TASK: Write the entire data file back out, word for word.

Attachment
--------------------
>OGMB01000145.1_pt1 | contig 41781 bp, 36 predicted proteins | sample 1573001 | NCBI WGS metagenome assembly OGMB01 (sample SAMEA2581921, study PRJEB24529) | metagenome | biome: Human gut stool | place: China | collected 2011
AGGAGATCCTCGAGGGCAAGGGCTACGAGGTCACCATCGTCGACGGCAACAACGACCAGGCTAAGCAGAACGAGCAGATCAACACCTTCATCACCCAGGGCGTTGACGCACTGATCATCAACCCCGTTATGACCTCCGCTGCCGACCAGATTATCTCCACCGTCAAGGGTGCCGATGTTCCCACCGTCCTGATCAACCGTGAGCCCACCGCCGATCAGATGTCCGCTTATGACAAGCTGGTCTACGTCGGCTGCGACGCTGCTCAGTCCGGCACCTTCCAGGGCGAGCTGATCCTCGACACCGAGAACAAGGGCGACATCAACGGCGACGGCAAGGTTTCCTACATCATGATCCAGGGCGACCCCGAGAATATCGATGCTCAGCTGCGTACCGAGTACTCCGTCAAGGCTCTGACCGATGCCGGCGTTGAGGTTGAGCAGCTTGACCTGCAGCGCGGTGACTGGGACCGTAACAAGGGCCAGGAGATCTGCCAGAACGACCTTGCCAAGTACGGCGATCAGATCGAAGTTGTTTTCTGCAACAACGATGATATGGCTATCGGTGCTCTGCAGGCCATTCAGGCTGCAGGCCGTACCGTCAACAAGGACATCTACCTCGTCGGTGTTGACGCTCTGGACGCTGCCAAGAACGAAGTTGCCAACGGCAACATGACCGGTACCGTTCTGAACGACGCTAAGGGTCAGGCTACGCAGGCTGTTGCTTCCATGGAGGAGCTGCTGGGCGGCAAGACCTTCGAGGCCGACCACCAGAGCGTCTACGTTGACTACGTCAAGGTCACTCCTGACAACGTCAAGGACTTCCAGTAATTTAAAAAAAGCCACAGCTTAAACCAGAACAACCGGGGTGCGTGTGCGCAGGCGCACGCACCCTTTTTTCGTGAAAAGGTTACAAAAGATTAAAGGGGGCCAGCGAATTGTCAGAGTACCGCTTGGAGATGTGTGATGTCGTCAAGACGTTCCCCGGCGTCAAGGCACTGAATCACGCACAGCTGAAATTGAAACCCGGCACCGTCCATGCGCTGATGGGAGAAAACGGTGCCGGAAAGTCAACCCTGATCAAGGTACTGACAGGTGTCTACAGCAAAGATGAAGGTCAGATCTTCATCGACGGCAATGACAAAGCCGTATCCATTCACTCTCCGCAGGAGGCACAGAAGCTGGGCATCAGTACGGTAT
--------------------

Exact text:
>OGMB01000145.1_pt1 | contig 41781 bp, 36 predicted proteins | sample 1573001 | NCBI WGS metagenome assembly OGMB01 (sample SAMEA2581921, study PRJEB24529) | metagenome | biome: Human gut stool | place: China | collected 2011
AGGAGATCCTCGAGGGCAAGGGCTACGAGGTCACCATCGTCGACGGCAACAACGACCAGGCTAAGCAGAACGAGCAGATCAACACCTTCATCACCCAGGGCGTTGACGCACTGATCATCAACCCCGTTATGACCTCCGCTGCCGACCAGATTATCTCCACCGTCAAGGGTGCCGATGTTCCCACCGTCCTGATCAACCGTGAGCCCACCGCCGATCAGATGTCCGCTTATGACAAGCTGGTCTACGTCGGCTGCGACGCTGCTCAGTCCGGCACCTTCCAGGGCGAGCTGATCCTCGACACCGAGAACAAGGGCGACATCAACGGCGACGGCAAGGTTTCCTACATCATGATCCAGGGCGACCCCGAGAATATCGATGCTCAGCTGCGTACCGAGTACTCCGTCAAGGCTCTGACCGATGCCGGCGTTGAGGTTGAGCAGCTTGACCTGCAGCGCGGTGACTGGGACCGTAACAAGGGCCAGGAGATCTGCCAGAACGACCTTGCCAAGTACGGCGATCAGATCGAAGTTGTTTTCTGCAACAACGATGATATGGCTATCGGTGCTCTGCAGGCCATTCAGGCTGCAGGCCGTACCGTCAACAAGGACATCTACCTCGTCGGTGTTGACGCTCTGGACGCTGCCAAGAACGAAGTTGCCAACGGCAACATGACCGGTACCGTTCTGAACGACGCTAAGGGTCAGGCTACGCAGGCTGTTGCTTCCATGGAGGAGCTGCTGGGCGGCAAGACCTTCGAGGCCGACCACCAGAGCGTCTACGTTGACTACGTCAAGGTCACTCCTGACAACGTCAAGGACTTCCAGTAATTTAAAAAAAGCCACAGCTTAAACCAGAACAACCGGGGTGCGTGTGCGCAGGCGCACGCACCCTTTTTTCGTGAAAAGGTTACAAAAGATTAAAGGGGGCCAGCGAATTGTCAGAGTACCGCTTGGAGATGTGTGATGTCGTCAAGACGTTCCCCGGCGTCAAGGCACTGAATCACGCACAGCTGAAATTGAAACCCGGCACCGTCCATGCGCTGATGGGAGAAAACGGTGCCGGAAAGTCAACCCTGATCAAGGTACTGACAGGTGTCTACAGCAAAGATGAAGGTCAGATCTTCATCGACGGCAATGACAAAGCCGTATCCATTCACTCTCCGCAGGAGGCACAGAAGCTGGGCATCAGTACGGTAT